Affecting Change Through Our Children

What is happening? What is this new normal that has come to pass lately? This is not the world I dreamed of bringing my children into.

I know that I am one of countless people asking this question, but I can’t help but feel, well, almost powerless, every time I hear another heart-breaking story on the news-whether local, or abroad.

When their is that feeling of helplessness, there is always something, however seemingly small, that we can do to affect change in our small parts of the world.

As a mother and a therapist, I see our children as the keys to future. They can affect so much positive change; I believe something proactive that we can do as role models and facilitators would be to help them truly understand and practice kindness, compassion, and understanding to others.

  1. Practice what you preach: this is a hard one, especially since we are human and all have our moments. It’s important to try to remember, however, that kids pick up on more than we may realize, and that often focus more on our actions rather than our words. When interacting with peers, ensure that you are being inclusive, kind, and friendly. Walk over to someone new at a social gathering, and make them feel included. Make sure to say please and thank you. Help an elderly or differently-abler person cross the street-with your kids. If you are wrong-apologize. It’s the little things.
  2. Have your kids and/or students write an “I appreciate you because…” note to brighten someone’s day. Let them hand-deliver it, so they can personally see the happiness their note brings.
  3. The holidays are coming for many of us. Why not ask your child/ren or students to set aside one gift each to donate to a specific charity of their choosing? Do the research together to make it more meaningful.
  4. Bake a cake or cookies for the local fire, ambulance corps, and/or police department, etc. Explain in advance that the dessert is designated for the local heroes who do so much for us all. Talk about self-control!
  5. Keep gratitude journals. It can be hard to focus on the positives of daily life, but jotting down or sketching at least one positive about the day can lead to a more positive mindset-thus, improving happiness, and overall capacity for kindness.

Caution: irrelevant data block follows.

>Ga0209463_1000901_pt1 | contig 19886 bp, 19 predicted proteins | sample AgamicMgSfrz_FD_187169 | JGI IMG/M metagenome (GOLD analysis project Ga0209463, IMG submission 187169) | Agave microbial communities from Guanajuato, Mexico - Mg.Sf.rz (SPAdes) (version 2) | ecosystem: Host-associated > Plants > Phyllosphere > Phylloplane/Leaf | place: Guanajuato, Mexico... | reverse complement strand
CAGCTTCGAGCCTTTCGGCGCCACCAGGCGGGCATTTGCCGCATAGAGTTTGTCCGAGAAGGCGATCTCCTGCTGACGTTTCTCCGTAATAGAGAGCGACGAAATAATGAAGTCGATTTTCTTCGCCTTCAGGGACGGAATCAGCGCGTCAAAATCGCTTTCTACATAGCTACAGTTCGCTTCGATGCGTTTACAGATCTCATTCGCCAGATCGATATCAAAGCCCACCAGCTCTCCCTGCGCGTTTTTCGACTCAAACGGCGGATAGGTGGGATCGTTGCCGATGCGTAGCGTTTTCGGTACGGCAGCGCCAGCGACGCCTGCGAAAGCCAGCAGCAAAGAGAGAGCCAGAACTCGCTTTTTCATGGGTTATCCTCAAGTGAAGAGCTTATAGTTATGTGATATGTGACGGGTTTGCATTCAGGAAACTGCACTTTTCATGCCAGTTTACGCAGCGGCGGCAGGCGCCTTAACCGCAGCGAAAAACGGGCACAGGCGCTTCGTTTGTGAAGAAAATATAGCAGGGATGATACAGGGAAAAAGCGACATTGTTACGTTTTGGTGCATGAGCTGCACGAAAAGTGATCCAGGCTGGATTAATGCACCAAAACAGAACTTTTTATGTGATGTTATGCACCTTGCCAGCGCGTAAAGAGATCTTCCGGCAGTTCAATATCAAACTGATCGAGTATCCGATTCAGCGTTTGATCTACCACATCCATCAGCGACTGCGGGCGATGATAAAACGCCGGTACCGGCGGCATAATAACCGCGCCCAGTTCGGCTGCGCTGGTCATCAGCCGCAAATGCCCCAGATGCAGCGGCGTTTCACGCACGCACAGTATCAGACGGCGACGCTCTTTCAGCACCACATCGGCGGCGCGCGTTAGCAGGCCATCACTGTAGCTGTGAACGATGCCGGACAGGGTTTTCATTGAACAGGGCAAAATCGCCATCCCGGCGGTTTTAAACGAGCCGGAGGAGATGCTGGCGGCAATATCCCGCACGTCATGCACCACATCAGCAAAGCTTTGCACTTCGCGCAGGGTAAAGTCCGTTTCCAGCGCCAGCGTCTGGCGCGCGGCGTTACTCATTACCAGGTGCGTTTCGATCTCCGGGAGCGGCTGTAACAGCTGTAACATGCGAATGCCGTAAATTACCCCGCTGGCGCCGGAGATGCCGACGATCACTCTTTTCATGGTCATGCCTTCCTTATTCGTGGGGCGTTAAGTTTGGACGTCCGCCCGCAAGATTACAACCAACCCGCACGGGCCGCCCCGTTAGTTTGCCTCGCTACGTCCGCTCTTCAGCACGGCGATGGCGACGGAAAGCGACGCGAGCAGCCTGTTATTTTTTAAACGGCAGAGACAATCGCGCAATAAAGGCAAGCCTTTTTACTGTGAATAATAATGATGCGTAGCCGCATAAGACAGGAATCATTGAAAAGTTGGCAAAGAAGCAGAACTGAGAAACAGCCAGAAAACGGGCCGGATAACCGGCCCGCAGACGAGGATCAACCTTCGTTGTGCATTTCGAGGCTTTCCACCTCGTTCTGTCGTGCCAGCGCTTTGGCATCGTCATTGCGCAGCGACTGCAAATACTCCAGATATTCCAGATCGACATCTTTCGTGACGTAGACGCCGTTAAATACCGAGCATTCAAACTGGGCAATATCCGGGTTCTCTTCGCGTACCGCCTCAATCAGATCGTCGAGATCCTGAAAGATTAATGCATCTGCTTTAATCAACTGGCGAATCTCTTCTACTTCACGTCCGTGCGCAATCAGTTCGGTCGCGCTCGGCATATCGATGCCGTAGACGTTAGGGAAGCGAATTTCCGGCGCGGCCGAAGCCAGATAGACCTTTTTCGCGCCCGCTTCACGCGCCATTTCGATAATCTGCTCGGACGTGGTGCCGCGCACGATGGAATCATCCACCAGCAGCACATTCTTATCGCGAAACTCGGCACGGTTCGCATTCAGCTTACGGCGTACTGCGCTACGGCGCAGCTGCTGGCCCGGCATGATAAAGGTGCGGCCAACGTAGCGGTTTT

6. Have a ‘Buddy-System’-this can be implemented at the home, and/or school level. When older children are mentors for younger children, the level of social-emotional growth between the two children can be enormous. The older child learns the importance of kindness, empathy, understanding (while improving self-confidence as they are provided with this responsibility). The younger child has the potential to learn a great deal from the older child. As the adult, we have to facilitate the relationship, especially initially, through more structured  activities that can hopefully be faded away over time.
  7. Encourage collaborative play, work, and games. There are many board games where the goal is to work collaboratively to get to the end. Collaborative art projects at home, small group projects at school (ie-on a large poster board where all can draw on and contribute to), and free play that encourages kids to be inclusive and work together all foster a warm, positive, and welcoming atmosphere (ie-imagination blocks, imaginary-play games, water and sand tables, etc).
  8. Encourage politeness, and respect. Yes means yes, and no means no. Set boundaries of what you believe is important, make that clear to your kids and students, and establish rules early on. Explain that you are kind and respectful, and that  you expect the same behavior. Yes means yes, and no means no. This leads to the next item.
  9. Its ok to be mad, but it’s not ok to be mean. This is another thing that I have always emphasized and established early on. It is always ok to feel a strong feeling, but it is not ok to act negatively on it-this is where it is important to really teach children the necessary coping strategies (physical and emotional regulation) so that they can exhibit self-control. You can reference my books, The Kids’ Guide to Staying Awesome and In Control, and my newly released book-How to Be a Superhero Called Self-Control.
  10. The I-Can message. When kids are stuck in ‘no’, or ‘I can’t’, it is so important to try and replace those thoughts with positive ones. If your child or student believes that they can’t control their body, catch them calm and take a picture of them sitting calmly with their friends or doing work. This is a visual reminder that negates the negative thought. Who knows? Maybe that picture, and that change in thought, could change that child’s life around.

So, that’s it. I know there are tons of ways to affect change. So many things we can all do, to much larger scales. But here’s my contribution. If even one reader chooses to implement one idea from this list of ten that I wrote down, then, the world just got a little brighter-and what’s more, through the words and actions of children. They are the light in this darkness.

Have an amazing weekend. Wishing and hoping with all my heart and soul for peace over the world.

Lauren

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